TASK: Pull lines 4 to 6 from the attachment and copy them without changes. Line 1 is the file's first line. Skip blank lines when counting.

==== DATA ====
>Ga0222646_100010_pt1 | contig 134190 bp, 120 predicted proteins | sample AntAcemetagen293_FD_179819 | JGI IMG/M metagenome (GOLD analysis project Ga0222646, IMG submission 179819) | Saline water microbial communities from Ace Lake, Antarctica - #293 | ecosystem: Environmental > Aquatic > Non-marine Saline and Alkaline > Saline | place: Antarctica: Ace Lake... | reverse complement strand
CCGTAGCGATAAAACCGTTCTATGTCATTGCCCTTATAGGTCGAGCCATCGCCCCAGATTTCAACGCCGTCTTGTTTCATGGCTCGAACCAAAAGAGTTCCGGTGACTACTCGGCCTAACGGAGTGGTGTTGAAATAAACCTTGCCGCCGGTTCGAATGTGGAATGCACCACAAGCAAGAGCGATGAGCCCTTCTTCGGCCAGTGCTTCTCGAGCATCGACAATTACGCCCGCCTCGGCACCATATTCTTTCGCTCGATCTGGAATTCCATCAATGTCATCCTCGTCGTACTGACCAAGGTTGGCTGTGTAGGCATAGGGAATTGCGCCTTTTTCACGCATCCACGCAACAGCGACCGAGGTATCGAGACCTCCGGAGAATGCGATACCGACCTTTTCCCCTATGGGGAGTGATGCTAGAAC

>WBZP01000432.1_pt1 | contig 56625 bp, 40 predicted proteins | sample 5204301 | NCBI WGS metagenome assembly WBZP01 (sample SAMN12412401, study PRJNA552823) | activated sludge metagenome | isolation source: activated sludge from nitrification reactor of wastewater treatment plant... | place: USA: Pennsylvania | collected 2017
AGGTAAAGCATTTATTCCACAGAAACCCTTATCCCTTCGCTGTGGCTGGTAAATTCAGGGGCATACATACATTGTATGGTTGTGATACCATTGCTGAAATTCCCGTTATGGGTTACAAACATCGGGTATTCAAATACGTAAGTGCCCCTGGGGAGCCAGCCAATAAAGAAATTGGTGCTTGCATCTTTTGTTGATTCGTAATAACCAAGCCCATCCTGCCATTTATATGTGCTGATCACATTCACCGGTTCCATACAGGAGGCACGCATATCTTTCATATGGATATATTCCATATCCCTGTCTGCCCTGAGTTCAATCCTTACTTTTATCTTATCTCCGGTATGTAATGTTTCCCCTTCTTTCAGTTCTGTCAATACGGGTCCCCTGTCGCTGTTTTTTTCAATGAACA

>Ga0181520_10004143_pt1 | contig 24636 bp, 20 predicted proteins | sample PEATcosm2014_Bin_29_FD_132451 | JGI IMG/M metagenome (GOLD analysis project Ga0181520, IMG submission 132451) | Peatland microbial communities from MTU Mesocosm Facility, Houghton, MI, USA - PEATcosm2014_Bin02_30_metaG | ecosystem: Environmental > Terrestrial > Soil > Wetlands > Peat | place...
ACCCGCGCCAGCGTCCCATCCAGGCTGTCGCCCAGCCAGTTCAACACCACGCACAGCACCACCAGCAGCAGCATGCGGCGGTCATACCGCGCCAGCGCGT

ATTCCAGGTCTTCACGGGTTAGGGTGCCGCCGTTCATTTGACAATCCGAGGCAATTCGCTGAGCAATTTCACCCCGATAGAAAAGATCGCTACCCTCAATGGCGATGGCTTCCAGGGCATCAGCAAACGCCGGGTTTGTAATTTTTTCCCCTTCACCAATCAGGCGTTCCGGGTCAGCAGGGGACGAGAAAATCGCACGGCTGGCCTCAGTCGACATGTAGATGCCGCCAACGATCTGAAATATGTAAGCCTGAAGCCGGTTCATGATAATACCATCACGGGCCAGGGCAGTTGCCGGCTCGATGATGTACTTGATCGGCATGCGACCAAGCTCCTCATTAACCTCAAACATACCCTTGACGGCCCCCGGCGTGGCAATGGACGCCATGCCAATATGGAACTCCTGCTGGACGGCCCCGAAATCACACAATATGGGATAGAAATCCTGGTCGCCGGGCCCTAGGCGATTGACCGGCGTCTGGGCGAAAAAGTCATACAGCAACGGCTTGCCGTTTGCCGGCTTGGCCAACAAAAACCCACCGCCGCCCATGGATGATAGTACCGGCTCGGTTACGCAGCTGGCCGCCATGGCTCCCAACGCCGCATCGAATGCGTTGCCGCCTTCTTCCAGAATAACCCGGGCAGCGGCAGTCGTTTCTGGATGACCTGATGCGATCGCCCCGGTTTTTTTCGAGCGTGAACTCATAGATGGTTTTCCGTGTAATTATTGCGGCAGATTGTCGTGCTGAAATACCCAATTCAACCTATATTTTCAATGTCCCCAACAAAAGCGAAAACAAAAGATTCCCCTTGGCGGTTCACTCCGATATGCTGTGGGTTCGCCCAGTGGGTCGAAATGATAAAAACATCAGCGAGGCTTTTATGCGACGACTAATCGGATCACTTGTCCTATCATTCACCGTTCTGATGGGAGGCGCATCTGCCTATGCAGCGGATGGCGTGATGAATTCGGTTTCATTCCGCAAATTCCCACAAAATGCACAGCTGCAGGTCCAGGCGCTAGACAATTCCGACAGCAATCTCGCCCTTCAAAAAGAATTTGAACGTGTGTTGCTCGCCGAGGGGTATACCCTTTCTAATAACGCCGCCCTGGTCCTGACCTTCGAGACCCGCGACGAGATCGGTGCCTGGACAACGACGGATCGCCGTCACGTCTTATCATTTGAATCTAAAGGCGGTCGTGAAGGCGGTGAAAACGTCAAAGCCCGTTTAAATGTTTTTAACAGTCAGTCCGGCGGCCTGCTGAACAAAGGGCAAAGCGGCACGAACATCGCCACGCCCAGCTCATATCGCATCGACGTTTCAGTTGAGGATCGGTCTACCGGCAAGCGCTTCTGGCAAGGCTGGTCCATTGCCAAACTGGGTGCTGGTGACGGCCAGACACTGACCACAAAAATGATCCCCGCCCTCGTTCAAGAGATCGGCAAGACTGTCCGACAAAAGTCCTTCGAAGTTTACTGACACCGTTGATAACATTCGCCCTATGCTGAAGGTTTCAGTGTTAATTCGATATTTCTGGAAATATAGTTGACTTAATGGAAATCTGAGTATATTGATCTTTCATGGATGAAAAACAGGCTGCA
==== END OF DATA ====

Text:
AGGTAAAGCATTTATTCCACAGAAACCCTTATCCCTTCGCTGTGGCTGGTAAATTCAGGGGCATACATACATTGTATGGTTGTGATACCATTGCTGAAATTCCCGTTATGGGTTACAAACATCGGGTATTCAAATACGTAAGTGCCCCTGGGGAGCCAGCCAATAAAGAAATTGGTGCTTGCATCTTTTGTTGATTCGTAATAACCAAGCCCATCCTGCCATTTATATGTGCTGATCACATTCACCGGTTCCATACAGGAGGCACGCATATCTTTCATATGGATATATTCCATATCCCTGTCTGCCCTGAGTTCAATCCTTACTTTTATCTTATCTCCGGTATGTAATGTTTCCCCTTCTTTCAGTTCTGTCAATACGGGTCCCCTGTCGCTGTTTTTTTCAATGAACA

>Ga0181520_10004143_pt1 | contig 24636 bp, 20 predicted proteins | sample PEATcosm2014_Bin_29_FD_132451 | JGI IMG/M metagenome (GOLD analysis project Ga0181520, IMG submission 132451) | Peatland microbial communities from MTU Mesocosm Facility, Houghton, MI, USA - PEATcosm2014_Bin02_30_metaG | ecosystem: Environmental > Terrestrial > Soil > Wetlands > Peat | place...
ACCCGCGCCAGCGTCCCATCCAGGCTGTCGCCCAGCCAGTTCAACACCACGCACAGCACCACCAGCAGCAGCATGCGGCGGTCATACCGCGCCAGCGCGT